If you get this setup correct, then you should be able to access the D-Link config page with 192.168.4.1 (or what ever you used) and the Motorola config page with 192.168.1.1.

Let us know.
 

moonyman213

Commendable
Dec 30, 2017
9
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1,510
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I apologize for the constant changes.

The last big update: I called my ISP and asked them to set the m/r into bridge mode. At this very moment, I am connected to my router's signal. It is set to dynamic IP (so I guess it's automatically getting an IP from the ISP). It is connected to my ISP m/r (which now is acting as a modem, so we'll call it now simply "modem"). I have internet access and router's configuration access.
I was given a bunch of information by the ISP. They gave me a public IP, two DNS servers, and a PPPoE code.

As of this moment, I don't have access to my ISP's modem. The wi-fi is off, and I don't have a working ethernet port. I know I'm a bit tight on resources...

Correct me if I'm wrong. At this moment, my router is in dynamic mode. Does this mean that it will get whatever the modem is sending? In that case, I should set the router to static IP. Then, I should set my PC to static IP as well; that way, it connects to the static IP of the router, thus, both being "synced".

Additionally, because of having the modem set to bridge, I can now modify the ports of my router (I ultimately want to open ports). So I guess I am a bit closer to the objective.
 
Correct me if I'm wrong. At this moment, my router is in dynamic mode. Does this mean that it will get whatever the modem is sending? In that case, I should set the router to static IP. Then, I should set my PC to static IP as well; that way, it connects to the static IP of the router, thus, both being "synced".
Life is always changing ... we better get use to it!

Your router is probably in dynamic mode (DHCP). It is getting what ever IP address your ISP is sending. While your modem is in bridge mode, all it does is convert the signal from the format used over Coax (DOCSIS probably ... Data Over Cable Service Interface Specification ) to Ethernet. No IP address, no filtering, just translating. Generally then, yes, you will set the WAN port IP address to the static address they gave you, along with the other information (DNS, gateway, etc). Your computer will also get a static address, but it will be in the same subnet as the LAN port of your router ( router is 192.168.0.1, then computer could be 192.168.0.2). This address should be outside the routers LAN side DHCP servers address pool. It gets confusing becuase on the WAN side your router acts as a DHCP client (receiving) and on the LAN side it acts as a DHCP server (giving out).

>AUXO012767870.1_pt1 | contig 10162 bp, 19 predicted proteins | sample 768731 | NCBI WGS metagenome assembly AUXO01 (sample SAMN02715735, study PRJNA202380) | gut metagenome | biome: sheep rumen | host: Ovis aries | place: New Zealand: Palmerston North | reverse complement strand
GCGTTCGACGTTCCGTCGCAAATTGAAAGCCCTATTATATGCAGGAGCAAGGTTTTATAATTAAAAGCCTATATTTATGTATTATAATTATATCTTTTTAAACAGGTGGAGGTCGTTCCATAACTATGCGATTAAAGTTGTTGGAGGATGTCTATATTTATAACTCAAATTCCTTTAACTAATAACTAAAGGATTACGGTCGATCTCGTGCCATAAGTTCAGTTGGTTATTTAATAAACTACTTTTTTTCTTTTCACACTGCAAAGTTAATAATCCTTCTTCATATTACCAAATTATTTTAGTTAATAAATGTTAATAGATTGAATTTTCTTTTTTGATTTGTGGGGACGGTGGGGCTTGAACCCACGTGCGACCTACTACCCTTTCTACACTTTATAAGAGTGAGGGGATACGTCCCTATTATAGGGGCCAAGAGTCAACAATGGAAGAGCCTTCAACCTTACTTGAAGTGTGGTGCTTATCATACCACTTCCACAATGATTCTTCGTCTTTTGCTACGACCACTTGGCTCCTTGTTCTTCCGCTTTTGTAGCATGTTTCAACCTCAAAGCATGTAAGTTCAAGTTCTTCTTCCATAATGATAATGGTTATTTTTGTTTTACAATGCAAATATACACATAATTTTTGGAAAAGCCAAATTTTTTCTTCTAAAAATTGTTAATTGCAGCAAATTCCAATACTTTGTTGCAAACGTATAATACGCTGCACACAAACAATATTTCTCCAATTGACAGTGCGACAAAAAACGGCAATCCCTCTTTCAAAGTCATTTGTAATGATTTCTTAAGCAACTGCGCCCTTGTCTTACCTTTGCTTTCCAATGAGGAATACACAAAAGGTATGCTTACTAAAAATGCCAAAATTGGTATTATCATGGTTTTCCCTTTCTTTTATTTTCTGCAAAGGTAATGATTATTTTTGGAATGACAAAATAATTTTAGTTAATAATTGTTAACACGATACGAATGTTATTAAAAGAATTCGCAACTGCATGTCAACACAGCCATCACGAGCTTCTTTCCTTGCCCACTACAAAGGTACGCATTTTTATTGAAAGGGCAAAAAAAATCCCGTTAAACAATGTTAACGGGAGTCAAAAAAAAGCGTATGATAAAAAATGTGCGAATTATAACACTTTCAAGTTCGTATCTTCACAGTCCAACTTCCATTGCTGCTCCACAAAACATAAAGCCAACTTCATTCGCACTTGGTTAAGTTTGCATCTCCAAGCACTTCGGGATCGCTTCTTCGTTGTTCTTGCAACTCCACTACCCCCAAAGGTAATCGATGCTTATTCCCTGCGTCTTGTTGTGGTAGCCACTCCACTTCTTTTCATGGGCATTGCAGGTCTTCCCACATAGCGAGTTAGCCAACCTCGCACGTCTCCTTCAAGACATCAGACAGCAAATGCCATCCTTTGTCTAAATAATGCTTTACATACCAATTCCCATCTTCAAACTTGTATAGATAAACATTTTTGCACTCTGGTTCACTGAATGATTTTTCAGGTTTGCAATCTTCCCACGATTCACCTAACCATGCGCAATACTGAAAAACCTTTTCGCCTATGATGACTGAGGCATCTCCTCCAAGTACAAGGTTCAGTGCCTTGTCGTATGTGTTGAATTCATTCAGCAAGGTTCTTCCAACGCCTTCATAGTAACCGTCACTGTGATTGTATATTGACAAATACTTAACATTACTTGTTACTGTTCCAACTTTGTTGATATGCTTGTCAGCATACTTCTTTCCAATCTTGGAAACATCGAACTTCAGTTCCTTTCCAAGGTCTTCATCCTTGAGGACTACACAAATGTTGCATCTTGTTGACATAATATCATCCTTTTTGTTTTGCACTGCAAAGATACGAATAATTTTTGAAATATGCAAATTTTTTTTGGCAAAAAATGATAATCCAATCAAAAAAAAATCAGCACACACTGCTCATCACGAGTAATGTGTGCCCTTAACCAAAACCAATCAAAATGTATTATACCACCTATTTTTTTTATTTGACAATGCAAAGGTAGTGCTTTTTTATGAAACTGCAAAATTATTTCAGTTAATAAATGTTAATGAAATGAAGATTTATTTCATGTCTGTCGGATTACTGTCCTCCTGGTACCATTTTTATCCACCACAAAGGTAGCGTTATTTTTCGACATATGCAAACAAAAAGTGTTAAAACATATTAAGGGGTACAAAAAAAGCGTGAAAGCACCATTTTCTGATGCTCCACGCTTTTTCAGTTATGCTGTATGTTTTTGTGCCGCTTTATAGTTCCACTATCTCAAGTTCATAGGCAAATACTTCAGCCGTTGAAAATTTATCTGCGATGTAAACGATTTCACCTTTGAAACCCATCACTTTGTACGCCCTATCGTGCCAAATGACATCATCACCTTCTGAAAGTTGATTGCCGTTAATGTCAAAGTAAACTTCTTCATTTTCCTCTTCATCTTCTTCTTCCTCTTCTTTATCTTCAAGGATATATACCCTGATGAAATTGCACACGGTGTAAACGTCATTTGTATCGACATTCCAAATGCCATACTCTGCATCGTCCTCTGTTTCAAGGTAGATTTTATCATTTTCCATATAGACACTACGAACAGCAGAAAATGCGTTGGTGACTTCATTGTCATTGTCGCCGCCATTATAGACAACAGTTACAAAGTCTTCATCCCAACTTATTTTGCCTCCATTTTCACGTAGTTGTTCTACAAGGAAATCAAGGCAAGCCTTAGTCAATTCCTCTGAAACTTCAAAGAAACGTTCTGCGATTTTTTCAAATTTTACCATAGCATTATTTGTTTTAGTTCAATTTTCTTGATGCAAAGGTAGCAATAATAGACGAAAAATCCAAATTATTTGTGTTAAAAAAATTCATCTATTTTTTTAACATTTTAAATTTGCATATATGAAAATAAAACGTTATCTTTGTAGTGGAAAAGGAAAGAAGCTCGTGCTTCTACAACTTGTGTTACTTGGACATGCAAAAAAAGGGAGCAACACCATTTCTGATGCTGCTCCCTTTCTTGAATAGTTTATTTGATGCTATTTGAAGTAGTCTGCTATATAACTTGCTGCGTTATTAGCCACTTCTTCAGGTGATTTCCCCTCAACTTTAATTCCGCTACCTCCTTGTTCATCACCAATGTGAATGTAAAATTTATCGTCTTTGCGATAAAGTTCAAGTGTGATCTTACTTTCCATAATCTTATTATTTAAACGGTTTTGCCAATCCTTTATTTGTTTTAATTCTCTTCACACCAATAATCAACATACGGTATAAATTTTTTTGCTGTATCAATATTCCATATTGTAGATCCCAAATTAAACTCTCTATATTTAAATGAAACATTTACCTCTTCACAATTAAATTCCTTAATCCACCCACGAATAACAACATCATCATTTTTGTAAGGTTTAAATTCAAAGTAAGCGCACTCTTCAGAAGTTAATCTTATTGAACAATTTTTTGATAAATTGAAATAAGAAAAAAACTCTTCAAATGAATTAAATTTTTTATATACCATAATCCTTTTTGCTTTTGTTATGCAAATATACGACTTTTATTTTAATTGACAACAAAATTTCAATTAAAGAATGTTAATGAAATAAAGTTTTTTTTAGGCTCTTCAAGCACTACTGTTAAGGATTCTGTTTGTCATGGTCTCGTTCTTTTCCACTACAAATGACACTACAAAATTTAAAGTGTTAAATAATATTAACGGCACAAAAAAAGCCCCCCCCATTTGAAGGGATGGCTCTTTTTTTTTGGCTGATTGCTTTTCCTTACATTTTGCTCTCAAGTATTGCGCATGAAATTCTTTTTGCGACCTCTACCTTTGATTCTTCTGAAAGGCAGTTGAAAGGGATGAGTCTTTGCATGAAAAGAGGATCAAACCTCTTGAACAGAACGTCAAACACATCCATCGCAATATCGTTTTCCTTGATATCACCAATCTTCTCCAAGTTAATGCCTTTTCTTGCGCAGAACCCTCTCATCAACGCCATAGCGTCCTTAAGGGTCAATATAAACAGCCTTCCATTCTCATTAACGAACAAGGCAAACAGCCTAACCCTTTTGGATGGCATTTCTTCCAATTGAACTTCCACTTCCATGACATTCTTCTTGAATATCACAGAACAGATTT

Here is the thing ... each device should have a unique IP address. If you set your computer and the router to the static IP address your ISP gave you (which it kinda sounds like you were saying) then when a device on the internet calls up that IP address they both answer and things don't work (ok, not really, but kinda sorta). The key is that each device gets their own IP address for things to work right.

Once you have that setup, then you can open ports on your router to allow your computer to receive incoming IP requests. The thing that might confuse you is that your computer is at 192.168.0.5 (or whatever), but your buddy on the internet is typing in the static address your ISP gave you. When you forward (open) port 21, you tell the router that when it receives a message on port 21 (FTP), then it should forward that to 192.168.0.5. The whole reason we do this mess is that we can have multiple devices (computer, phone, printer, etc) all use the same public IP address because as you know the number of IP addresses available is limited. The alternative would be to get a static iP address for every device on your network (kinda expensive and not worth it).

Hope that makes sense.
 

moonyman213

Commendable
Dec 30, 2017
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1,510
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Thanks for the patience and taking the time to explain. I really appreciate that.

I think (thought) I got it. As of this moment, everything is configure in such way that it lets players join my server, and they can see the server in the server list of their client.

I was writing a reply while also doing a few tests. I got to the desired result before posting the reply. This is a shorter version.

Did you notice how I said "thought"? Well, my router's IP is set to DHCP. However, people can access everything just fine. I thought that I had to connect each part in such way (with static IPs) that they would slide through all the devices. Like boxes that need to have the same female jacks so the cables can be connected between them. I can't figure out the gap that my router is right now.

Giving a bit more thought to it, I believe that what happened is that, as you said, my router is simply receiving the signal from the modem. Regardless of what happens to the router, if there is a bridge between other clients and my PC available, connections will be possible. The ports are opened with my PC's IP, so others can join.
My PC's static IP is set to the same as the router (minus the subnet).

TBH, I don't know what to ask. I honestly don't know what's happening, but it is somehow working. I don't know if I'm making
sense.

UPDATE: Naturally, up reinitiating everything, the server is no longer visible. I'm confident this has to do with the router changing IP.